"You can't just add a couple inches to a regular pattern to get an XXL size, because the body doesn't grow the way a pattern grows," Levin said. DXL has made sure to "keep the DNA" of the brand fit — a Tommy Bahama will fit differently than a Calvin Klein — while ensuring that the sizing is consistent across brands and also meets the different grading and other needs of the big-and-tall guy. Big-and-tall "requires different types of quality. It has to be built much stronger because the guys put more stress on the apparel," said Levin. "One of the beauties of our working directly with these brands — especially in the online business where returns can be 20 percent to 30 percent — is that our return rate is 8 percent, because a guy knows when he's buying any one of our brands, it's going to fit him."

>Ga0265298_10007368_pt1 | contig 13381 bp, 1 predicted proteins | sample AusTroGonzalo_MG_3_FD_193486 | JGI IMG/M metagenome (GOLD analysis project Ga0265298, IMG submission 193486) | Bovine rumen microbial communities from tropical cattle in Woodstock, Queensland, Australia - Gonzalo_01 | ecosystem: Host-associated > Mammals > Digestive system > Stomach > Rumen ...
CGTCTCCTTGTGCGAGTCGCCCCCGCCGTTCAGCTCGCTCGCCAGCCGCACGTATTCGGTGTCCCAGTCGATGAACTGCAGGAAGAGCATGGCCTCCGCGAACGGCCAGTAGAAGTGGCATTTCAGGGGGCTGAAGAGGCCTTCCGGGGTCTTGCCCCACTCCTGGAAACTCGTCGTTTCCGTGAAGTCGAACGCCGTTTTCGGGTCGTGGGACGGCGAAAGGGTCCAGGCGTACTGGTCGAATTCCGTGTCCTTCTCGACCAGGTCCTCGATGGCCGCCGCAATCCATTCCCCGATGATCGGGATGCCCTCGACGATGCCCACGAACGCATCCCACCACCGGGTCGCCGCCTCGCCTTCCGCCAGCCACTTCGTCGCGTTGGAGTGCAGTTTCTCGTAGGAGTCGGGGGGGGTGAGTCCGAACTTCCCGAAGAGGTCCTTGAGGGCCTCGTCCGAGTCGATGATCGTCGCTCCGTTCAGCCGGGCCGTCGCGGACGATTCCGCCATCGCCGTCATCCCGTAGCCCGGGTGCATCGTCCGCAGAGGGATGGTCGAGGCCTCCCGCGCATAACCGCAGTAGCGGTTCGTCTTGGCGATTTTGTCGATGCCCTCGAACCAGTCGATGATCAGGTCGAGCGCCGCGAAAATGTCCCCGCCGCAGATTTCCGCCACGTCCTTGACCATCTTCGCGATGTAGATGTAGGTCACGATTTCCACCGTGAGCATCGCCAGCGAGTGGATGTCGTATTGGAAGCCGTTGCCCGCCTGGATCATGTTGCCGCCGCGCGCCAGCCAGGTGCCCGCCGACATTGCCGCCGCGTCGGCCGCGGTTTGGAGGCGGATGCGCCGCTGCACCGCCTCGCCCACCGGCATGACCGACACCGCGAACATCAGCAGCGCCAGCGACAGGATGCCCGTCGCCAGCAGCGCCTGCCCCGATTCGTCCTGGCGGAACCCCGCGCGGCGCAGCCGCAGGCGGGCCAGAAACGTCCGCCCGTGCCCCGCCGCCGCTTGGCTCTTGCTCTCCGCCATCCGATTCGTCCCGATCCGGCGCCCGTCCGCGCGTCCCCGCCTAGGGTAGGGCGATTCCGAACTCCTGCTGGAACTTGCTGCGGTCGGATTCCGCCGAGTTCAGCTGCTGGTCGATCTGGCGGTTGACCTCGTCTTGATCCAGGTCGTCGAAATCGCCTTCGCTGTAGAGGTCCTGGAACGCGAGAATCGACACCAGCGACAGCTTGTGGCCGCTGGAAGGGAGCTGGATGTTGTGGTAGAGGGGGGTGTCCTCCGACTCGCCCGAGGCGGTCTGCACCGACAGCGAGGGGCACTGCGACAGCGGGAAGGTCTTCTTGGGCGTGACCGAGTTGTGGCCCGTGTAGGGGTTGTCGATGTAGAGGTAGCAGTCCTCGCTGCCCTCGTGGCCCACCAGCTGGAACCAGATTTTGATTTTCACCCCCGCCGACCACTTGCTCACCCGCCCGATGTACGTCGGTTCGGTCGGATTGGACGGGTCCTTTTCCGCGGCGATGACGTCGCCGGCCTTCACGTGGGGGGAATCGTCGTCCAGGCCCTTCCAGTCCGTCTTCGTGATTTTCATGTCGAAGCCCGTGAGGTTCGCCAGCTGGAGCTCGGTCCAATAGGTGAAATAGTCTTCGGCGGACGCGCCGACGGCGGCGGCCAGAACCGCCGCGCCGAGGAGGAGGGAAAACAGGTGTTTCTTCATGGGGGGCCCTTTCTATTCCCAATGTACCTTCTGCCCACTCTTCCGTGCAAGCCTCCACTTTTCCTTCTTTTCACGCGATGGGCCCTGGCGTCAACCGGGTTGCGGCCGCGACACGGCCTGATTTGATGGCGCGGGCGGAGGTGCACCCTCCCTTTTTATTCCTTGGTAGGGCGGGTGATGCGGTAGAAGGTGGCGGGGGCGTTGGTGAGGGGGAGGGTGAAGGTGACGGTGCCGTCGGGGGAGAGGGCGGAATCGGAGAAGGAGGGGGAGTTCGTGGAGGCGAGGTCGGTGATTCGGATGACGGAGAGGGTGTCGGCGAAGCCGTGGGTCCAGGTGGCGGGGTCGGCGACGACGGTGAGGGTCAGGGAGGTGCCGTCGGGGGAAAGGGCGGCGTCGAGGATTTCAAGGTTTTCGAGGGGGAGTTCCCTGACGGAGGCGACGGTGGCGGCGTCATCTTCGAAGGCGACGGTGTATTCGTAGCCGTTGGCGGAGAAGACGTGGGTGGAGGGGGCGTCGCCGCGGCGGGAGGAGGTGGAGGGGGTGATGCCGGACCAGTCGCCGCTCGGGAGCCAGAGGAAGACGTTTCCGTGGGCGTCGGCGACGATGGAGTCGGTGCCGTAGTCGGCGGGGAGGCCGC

DXL dominates the big-and-tall market. Levin thinks that one of the reasons virtually nobody else is in this business is because it's very difficult to manage the inventory. "For example, take one of our best-selling pants. It comes in more than 50 size combinations. And we have to carry all of them," Levin said. To manage that, DXL has a very sophisticated planning and allocation system. "One store may carry 38 sizes, and another might have 42. Every store has a different model, but all stores have 95 percent in stock — and we still have availability to ship that one size that only sells once per year.

"We're managing thousands and thousands of SKUs on a daily basis," he emphasized. "Most stores have pre-packs. We have to pick individual sizes to ship to stores, because there are so many sizes. We carry waist sizes from 38 to 60, plus different inseams. That's a lot to manage. You need amazing systems."